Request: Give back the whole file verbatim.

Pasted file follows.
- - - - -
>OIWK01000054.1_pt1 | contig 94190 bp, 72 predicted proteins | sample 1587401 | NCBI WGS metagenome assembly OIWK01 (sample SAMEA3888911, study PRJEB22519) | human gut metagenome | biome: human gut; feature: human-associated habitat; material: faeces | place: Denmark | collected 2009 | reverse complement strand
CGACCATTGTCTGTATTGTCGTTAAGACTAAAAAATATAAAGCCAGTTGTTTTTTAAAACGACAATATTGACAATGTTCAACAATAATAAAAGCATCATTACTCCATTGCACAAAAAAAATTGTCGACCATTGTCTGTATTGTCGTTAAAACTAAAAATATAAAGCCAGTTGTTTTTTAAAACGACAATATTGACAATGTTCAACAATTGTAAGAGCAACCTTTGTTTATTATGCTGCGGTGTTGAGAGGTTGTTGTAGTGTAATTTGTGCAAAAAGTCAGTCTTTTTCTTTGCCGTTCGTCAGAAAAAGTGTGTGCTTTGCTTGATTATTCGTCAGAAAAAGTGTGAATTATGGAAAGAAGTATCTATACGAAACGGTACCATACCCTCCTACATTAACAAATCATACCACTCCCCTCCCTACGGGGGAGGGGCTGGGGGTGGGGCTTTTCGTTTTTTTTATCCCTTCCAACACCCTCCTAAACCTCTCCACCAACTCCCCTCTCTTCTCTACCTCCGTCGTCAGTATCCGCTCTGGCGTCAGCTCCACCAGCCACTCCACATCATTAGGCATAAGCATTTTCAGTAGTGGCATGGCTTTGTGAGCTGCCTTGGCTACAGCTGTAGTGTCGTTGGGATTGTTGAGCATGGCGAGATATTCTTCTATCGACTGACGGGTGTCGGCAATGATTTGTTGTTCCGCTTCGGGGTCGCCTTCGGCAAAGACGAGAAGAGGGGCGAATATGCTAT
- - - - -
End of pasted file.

>OIWK01000054.1_pt1 | contig 94190 bp, 72 predicted proteins | sample 1587401 | NCBI WGS metagenome assembly OIWK01 (sample SAMEA3888911, study PRJEB22519) | human gut metagenome | biome: human gut; feature: human-associated habitat; material: faeces | place: Denmark | collected 2009 | reverse complement strand
CGACCATTGTCTGTATTGTCGTTAAGACTAAAAAATATAAAGCCAGTTGTTTTTTAAAACGACAATATTGACAATGTTCAACAATAATAAAAGCATCATTACTCCATTGCACAAAAAAAATTGTCGACCATTGTCTGTATTGTCGTTAAAACTAAAAATATAAAGCCAGTTGTTTTTTAAAACGACAATATTGACAATGTTCAACAATTGTAAGAGCAACCTTTGTTTATTATGCTGCGGTGTTGAGAGGTTGTTGTAGTGTAATTTGTGCAAAAAGTCAGTCTTTTTCTTTGCCGTTCGTCAGAAAAAGTGTGTGCTTTGCTTGATTATTCGTCAGAAAAAGTGTGAATTATGGAAAGAAGTATCTATACGAAACGGTACCATACCCTCCTACATTAACAAATCATACCACTCCCCTCCCTACGGGGGAGGGGCTGGGGGTGGGGCTTTTCGTTTTTTTTATCCCTTCCAACACCCTCCTAAACCTCTCCACCAACTCCCCTCTCTTCTCTACCTCCGTCGTCAGTATCCGCTCTGGCGTCAGCTCCACCAGCCACTCCACATCATTAGGCATAAGCATTTTCAGTAGTGGCATGGCTTTGTGAGCTGCCTTGGCTACAGCTGTAGTGTCGTTGGGATTGTTGAGCATGGCGAGATATTCTTCTATCGACTGACGGGTGTCGGCAATGATTTGTTGTTCCGCTTCGGGGTCGCCTTCGGCAAAGACGAGAAGAGGGGCGAATATGCTAT